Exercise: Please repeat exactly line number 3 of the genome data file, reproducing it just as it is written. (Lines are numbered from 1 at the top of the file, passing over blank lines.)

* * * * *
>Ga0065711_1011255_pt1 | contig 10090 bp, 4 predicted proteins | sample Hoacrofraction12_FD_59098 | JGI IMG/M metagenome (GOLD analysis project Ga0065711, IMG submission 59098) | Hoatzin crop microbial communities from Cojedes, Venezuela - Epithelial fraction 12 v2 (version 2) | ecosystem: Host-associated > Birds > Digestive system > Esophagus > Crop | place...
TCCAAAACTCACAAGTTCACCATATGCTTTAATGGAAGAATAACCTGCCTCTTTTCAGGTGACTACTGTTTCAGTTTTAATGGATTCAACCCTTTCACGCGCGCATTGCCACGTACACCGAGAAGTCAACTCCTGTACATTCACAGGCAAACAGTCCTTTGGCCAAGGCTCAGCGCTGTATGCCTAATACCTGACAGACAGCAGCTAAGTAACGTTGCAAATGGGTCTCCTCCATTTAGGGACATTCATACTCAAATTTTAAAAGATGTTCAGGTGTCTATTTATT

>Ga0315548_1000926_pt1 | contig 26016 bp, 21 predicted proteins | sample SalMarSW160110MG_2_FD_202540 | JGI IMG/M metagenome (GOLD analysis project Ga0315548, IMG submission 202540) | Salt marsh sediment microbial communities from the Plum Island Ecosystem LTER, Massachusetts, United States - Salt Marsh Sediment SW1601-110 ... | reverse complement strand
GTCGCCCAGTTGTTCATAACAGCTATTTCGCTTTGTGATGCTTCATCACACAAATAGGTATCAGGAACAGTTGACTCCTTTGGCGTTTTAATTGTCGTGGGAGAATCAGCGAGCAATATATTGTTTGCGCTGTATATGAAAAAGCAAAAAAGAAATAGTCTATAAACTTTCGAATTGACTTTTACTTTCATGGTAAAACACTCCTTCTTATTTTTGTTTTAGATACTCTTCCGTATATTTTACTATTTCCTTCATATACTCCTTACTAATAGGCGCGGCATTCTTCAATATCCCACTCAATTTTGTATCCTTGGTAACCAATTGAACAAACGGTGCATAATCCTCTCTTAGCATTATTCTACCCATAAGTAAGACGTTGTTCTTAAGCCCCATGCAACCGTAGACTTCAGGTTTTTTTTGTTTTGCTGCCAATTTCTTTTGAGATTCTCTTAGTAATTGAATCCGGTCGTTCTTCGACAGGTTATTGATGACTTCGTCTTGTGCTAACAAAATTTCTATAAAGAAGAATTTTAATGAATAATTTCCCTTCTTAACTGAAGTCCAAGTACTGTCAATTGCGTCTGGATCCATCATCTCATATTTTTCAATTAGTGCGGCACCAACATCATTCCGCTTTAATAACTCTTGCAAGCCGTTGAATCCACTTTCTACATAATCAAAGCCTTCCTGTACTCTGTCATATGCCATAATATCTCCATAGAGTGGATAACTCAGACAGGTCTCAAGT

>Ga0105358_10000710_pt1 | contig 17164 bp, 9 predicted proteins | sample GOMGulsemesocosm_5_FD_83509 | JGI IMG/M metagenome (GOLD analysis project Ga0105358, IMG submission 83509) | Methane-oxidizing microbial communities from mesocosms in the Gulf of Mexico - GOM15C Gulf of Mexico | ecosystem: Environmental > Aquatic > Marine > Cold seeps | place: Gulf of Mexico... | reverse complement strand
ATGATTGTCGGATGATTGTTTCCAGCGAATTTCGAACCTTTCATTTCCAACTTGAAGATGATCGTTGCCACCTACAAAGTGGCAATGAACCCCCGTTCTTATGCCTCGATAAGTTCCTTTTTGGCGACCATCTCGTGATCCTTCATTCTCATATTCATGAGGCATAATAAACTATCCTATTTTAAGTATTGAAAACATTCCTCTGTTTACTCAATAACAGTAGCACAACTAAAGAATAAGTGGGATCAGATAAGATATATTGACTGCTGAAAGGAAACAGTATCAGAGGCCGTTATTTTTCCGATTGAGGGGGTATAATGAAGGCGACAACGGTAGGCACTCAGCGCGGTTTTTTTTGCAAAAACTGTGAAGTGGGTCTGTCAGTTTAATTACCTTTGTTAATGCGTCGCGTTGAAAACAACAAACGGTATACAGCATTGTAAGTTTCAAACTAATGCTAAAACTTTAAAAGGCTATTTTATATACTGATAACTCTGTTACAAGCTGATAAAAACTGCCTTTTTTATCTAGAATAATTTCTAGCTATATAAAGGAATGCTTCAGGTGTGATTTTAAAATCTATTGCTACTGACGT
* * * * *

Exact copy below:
>Ga0315548_1000926_pt1 | contig 26016 bp, 21 predicted proteins | sample SalMarSW160110MG_2_FD_202540 | JGI IMG/M metagenome (GOLD analysis project Ga0315548, IMG submission 202540) | Salt marsh sediment microbial communities from the Plum Island Ecosystem LTER, Massachusetts, United States - Salt Marsh Sediment SW1601-110 ... | reverse complement strand